Johnson, Bamu, and their son return to the Zungo, where Bamu's family insists that she return home to them. Johnson asks Waziri for money but Waziri orders his guards to cripple Johnson. Johnson escapes through a window but finds that his wife has already left. He gets drunk and sneaks into Sargy Gollup's store to steal money from the cash box but Sargy catches him and fires his rifle at him. The two fight and Johnson kills Sargy by stabbing him with a pin used to hold receipts. Waziri is ordered by the chief to either find Johnson or someone else to take the blame. Johnson visits his wife to ask for food, where her brother clubs him and turns him in to the authorities. In jail, Waziri's former assistant convinces Johnson to give him his English shoes since he will be hanged soon. After his conviction, Johnson begs Rudbeck to shoot him in order to spare him from hanging. The next morning, Johnson once again begs Rudbeck to shoot him, or at least hang him by his own hand as he consider Rudbeck his friend. After Johnson sang a song about fear, Rudbeck grabs a rifle and shoots Johnson, knowing fully well that this could have adverse impact on his career.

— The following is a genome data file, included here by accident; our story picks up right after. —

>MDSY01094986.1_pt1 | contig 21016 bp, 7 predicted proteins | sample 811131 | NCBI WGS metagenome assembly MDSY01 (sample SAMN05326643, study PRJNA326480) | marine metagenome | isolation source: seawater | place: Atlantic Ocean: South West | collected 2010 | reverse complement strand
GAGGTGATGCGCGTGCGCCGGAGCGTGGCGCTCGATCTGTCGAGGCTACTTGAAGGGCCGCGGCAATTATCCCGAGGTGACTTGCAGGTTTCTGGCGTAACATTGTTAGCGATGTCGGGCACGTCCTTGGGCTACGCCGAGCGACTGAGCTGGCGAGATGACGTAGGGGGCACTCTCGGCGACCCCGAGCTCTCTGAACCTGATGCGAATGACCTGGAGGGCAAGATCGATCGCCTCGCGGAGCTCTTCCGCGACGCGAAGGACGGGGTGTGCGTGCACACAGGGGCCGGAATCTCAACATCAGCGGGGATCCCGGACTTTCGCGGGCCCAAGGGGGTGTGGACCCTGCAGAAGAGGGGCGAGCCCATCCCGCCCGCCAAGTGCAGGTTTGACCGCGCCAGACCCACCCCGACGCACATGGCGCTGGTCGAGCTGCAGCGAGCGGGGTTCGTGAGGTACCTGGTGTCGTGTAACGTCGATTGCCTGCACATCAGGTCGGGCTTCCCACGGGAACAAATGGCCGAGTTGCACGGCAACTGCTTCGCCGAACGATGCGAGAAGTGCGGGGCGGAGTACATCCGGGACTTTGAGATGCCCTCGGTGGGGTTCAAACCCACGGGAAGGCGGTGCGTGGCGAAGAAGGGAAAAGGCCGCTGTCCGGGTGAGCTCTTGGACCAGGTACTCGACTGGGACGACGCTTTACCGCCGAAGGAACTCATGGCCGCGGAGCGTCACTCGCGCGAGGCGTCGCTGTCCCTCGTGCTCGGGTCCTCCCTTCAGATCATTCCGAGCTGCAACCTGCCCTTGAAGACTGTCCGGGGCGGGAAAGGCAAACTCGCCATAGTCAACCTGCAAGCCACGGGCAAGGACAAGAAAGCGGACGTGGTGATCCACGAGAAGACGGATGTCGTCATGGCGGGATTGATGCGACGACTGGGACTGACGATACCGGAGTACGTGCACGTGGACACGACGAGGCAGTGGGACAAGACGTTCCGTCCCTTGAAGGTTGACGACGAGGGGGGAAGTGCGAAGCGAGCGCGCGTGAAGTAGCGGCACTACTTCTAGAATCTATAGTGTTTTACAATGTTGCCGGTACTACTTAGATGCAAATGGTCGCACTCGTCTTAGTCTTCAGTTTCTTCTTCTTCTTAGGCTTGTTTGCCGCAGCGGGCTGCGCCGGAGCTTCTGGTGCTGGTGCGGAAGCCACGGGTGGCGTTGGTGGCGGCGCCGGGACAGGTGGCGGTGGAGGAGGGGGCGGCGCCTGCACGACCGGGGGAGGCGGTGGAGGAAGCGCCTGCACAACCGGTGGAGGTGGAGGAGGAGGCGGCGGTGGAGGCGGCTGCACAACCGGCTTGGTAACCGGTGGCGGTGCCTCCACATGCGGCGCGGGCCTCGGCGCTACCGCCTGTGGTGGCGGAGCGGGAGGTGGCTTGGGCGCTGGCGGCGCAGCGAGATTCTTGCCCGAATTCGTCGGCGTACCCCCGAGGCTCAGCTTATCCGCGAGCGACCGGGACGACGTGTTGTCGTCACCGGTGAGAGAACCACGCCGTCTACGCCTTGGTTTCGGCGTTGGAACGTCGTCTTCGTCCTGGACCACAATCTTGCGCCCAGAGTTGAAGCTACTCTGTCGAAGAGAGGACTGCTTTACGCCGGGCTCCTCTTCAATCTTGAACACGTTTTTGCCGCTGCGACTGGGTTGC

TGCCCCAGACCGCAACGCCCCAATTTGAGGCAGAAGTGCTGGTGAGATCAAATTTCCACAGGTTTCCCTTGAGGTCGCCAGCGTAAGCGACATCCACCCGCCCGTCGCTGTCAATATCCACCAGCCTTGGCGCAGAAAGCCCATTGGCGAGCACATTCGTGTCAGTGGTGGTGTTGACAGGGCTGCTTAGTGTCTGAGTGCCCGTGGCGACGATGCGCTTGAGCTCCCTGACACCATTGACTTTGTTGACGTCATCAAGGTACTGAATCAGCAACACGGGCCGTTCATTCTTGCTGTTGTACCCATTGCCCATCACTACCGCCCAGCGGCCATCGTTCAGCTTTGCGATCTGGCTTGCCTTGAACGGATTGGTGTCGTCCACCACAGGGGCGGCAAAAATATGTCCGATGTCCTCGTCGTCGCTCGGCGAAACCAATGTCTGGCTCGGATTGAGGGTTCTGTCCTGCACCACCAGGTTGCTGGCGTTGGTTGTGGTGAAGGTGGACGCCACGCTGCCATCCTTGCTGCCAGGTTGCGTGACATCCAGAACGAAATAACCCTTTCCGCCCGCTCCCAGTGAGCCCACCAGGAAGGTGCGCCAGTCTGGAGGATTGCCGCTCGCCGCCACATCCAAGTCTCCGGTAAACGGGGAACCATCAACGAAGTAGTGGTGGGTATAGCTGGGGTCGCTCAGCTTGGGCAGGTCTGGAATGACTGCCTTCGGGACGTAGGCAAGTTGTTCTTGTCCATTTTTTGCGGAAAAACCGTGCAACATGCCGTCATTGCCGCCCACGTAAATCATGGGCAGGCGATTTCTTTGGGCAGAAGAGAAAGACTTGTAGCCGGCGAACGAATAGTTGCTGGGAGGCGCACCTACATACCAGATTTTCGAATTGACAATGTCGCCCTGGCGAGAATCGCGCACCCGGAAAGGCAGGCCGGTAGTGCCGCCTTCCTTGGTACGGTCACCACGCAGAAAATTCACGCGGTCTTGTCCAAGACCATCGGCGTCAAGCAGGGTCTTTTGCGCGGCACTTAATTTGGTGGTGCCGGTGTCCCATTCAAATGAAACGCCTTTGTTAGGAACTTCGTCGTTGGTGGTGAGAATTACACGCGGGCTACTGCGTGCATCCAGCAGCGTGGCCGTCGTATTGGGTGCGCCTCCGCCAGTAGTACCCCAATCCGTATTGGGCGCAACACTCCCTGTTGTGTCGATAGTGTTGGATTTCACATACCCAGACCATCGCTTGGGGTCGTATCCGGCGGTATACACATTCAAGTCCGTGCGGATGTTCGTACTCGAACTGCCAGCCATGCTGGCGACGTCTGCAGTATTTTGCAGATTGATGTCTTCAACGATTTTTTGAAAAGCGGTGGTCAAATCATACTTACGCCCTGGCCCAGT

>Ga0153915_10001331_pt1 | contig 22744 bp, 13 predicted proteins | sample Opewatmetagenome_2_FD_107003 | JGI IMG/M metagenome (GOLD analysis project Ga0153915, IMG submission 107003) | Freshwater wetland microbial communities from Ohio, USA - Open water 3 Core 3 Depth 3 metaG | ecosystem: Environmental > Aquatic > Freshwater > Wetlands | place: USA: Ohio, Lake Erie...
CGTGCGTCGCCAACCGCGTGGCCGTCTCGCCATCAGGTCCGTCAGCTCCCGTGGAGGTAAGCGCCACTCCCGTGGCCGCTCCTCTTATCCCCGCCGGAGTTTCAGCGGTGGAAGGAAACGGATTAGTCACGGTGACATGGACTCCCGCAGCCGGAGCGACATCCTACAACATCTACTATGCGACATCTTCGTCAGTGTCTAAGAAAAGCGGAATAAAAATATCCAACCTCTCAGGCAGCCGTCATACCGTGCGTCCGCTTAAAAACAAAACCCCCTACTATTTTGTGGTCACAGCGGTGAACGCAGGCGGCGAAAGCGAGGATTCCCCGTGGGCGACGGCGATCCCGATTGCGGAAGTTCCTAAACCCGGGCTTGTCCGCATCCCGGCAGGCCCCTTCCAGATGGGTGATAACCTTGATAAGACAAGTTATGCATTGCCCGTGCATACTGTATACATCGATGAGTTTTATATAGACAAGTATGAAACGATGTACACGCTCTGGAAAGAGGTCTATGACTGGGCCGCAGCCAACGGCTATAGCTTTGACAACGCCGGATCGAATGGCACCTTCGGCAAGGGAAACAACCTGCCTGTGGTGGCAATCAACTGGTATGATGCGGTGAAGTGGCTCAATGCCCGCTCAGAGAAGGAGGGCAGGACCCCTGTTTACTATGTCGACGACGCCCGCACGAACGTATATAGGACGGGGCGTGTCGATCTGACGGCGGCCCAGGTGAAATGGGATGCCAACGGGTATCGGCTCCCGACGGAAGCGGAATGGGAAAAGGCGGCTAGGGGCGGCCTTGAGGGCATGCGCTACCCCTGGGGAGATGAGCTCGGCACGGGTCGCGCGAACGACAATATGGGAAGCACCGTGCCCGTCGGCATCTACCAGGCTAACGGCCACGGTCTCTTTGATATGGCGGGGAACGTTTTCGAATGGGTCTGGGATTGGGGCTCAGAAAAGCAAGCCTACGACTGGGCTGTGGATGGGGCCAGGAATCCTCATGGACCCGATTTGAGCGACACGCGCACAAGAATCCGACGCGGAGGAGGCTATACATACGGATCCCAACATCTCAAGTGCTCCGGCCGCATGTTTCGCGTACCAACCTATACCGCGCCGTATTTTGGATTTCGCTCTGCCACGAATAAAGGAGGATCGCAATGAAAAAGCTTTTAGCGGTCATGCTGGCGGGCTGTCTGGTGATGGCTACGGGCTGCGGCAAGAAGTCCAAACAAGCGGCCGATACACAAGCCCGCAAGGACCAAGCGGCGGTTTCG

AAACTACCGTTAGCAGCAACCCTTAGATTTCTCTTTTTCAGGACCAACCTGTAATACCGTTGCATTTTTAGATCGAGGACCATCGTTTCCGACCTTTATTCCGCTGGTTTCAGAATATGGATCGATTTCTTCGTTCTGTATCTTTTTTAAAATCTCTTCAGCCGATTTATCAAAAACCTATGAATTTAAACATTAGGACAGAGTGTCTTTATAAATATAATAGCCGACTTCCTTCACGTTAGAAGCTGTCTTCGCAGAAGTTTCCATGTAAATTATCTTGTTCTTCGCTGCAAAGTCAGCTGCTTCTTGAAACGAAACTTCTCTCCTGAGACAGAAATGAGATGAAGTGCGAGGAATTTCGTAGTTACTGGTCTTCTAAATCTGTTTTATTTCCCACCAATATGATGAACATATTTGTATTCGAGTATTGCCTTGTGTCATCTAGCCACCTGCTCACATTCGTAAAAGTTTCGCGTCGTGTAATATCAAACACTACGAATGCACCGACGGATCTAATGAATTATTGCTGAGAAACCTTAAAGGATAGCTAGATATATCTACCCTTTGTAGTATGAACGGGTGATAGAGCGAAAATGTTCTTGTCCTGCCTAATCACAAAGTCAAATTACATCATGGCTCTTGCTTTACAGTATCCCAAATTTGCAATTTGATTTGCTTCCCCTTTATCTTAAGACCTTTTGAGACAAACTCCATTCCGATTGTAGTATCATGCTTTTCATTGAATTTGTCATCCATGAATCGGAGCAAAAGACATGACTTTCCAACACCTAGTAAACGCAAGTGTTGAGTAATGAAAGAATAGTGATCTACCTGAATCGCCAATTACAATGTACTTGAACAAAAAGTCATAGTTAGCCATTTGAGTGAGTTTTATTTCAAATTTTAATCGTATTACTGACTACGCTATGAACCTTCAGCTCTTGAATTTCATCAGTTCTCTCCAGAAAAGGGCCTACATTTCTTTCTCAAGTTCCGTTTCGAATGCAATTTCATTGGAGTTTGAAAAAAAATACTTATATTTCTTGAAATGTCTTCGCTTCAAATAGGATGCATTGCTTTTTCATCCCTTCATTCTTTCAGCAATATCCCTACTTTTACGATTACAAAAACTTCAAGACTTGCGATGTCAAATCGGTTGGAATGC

Adapting the film was a dream project of director John Huston, who loved the novel.[3] The film was shot in Toro, Nigeria, using mostly local actors.[4] It was the first American film to be shot on location in Nigeria. The film is dedicated to the memory of Chief Hubert Ogunde, who helped recruit 150 extras for the road-digging scenes but died in 1990 before the film's completion.[2]


The film did not do well in box office in the US release, as Avenue Pictures, the film's U.S. distribution company, went bankrupt before the release date and "there was no money to release the film", according to the film's producer Michael Fitzgerald, in an interview conducted for Criterion Collection's home video release. [3] Nevertheless, Fitzgerald consider this his "favorite film". The director Bruce Beresford said "... this is the best-reviewed film I have ever made.... My memory is, Mr. Johnson is the best film I have ever made."[4] The film was given a PG-13 rating in the United States[1] and a 12 rating by the British Board of Film Classification.[5]